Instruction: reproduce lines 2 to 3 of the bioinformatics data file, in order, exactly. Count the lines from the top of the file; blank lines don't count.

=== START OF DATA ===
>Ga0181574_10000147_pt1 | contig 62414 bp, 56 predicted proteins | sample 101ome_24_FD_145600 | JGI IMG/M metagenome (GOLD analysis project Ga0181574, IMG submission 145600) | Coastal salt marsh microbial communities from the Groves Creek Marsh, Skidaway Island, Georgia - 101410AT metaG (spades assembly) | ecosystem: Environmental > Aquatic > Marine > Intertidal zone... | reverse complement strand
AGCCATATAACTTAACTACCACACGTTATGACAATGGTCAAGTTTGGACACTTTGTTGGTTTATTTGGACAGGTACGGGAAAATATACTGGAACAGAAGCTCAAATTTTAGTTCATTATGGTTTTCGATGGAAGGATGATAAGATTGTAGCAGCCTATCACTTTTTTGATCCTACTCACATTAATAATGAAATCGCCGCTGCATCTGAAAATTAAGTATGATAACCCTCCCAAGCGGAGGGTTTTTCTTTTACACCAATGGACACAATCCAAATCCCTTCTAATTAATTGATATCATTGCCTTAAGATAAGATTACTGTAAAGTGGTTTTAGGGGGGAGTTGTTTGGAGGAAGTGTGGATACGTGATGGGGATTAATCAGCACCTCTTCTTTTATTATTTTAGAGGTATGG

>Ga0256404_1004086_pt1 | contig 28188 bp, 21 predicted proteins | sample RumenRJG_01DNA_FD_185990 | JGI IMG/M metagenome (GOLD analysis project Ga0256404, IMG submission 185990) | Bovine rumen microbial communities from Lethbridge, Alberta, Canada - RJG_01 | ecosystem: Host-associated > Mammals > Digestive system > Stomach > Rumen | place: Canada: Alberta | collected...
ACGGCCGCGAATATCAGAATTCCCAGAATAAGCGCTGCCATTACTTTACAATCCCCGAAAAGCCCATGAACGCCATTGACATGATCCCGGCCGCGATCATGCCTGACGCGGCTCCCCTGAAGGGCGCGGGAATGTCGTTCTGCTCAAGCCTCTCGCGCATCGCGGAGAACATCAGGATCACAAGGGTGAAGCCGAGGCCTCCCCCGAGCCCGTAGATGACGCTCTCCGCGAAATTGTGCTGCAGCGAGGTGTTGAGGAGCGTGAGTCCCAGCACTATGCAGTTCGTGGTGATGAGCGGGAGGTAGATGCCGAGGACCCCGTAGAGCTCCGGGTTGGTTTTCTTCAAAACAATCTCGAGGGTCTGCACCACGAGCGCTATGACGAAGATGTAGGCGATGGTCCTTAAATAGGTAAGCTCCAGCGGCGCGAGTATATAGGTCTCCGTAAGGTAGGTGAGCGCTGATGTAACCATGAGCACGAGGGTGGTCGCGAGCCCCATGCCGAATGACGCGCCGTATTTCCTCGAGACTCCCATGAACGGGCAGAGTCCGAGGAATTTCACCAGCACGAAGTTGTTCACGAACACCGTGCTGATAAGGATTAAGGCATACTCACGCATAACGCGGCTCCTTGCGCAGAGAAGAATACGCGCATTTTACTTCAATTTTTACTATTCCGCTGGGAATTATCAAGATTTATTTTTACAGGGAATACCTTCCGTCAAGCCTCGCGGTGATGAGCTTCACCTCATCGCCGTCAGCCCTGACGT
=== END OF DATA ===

AGCCATATAACTTAACTACCACACGTTATGACAATGGTCAAGTTTGGACACTTTGTTGGTTTATTTGGACAGGTACGGGAAAATATACTGGAACAGAAGCTCAAATTTTAGTTCATTATGGTTTTCGATGGAAGGATGATAAGATTGTAGCAGCCTATCACTTTTTTGATCCTACTCACATTAATAATGAAATCGCCGCTGCATCTGAAAATTAAGTATGATAACCCTCCCAAGCGGAGGGTTTTTCTTTTACACCAATGGACACAATCCAAATCCCTTCTAATTAATTGATATCATTGCCTTAAGATAAGATTACTGTAAAGTGGTTTTAGGGGGGAGTTGTTTGGAGGAAGTGTGGATACGTGATGGGGATTAATCAGCACCTCTTCTTTTATTATTTTAGAGGTATGG

>Ga0256404_1004086_pt1 | contig 28188 bp, 21 predicted proteins | sample RumenRJG_01DNA_FD_185990 | JGI IMG/M metagenome (GOLD analysis project Ga0256404, IMG submission 185990) | Bovine rumen microbial communities from Lethbridge, Alberta, Canada - RJG_01 | ecosystem: Host-associated > Mammals > Digestive system > Stomach > Rumen | place: Canada: Alberta | collected...